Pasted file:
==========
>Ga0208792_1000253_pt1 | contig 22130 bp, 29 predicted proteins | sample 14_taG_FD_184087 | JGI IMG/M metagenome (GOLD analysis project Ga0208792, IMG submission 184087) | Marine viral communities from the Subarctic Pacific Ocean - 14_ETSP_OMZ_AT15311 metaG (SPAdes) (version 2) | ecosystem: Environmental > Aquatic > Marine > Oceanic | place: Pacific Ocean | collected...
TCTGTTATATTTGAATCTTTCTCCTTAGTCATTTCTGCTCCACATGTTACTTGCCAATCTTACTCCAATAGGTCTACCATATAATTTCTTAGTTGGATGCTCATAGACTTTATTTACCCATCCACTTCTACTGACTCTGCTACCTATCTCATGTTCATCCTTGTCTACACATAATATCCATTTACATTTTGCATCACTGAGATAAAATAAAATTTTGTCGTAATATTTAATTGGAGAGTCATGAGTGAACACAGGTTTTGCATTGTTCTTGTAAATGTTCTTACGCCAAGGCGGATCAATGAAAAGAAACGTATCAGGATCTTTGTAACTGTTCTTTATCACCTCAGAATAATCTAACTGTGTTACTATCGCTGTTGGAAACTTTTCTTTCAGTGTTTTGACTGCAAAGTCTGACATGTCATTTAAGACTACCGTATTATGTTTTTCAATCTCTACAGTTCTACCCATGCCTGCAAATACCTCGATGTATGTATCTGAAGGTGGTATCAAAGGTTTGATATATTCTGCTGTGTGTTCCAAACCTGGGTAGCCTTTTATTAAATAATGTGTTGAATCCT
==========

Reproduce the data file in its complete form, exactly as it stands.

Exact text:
>Ga0208792_1000253_pt1 | contig 22130 bp, 29 predicted proteins | sample 14_taG_FD_184087 | JGI IMG/M metagenome (GOLD analysis project Ga0208792, IMG submission 184087) | Marine viral communities from the Subarctic Pacific Ocean - 14_ETSP_OMZ_AT15311 metaG (SPAdes) (version 2) | ecosystem: Environmental > Aquatic > Marine > Oceanic | place: Pacific Ocean | collected...
TCTGTTATATTTGAATCTTTCTCCTTAGTCATTTCTGCTCCACATGTTACTTGCCAATCTTACTCCAATAGGTCTACCATATAATTTCTTAGTTGGATGCTCATAGACTTTATTTACCCATCCACTTCTACTGACTCTGCTACCTATCTCATGTTCATCCTTGTCTACACATAATATCCATTTACATTTTGCATCACTGAGATAAAATAAAATTTTGTCGTAATATTTAATTGGAGAGTCATGAGTGAACACAGGTTTTGCATTGTTCTTGTAAATGTTCTTACGCCAAGGCGGATCAATGAAAAGAAACGTATCAGGATCTTTGTAACTGTTCTTTATCACCTCAGAATAATCTAACTGTGTTACTATCGCTGTTGGAAACTTTTCTTTCAGTGTTTTGACTGCAAAGTCTGACATGTCATTTAAGACTACCGTATTATGTTTTTCAATCTCTACAGTTCTACCCATGCCTGCAAATACCTCGATGTATGTATCTGAAGGTGGTATCAAAGGTTTGATATATTCTGCTGTGTGTTCCAAACCTGGGTAGCCTTTTATTAAATAATGTGTTGAATCCT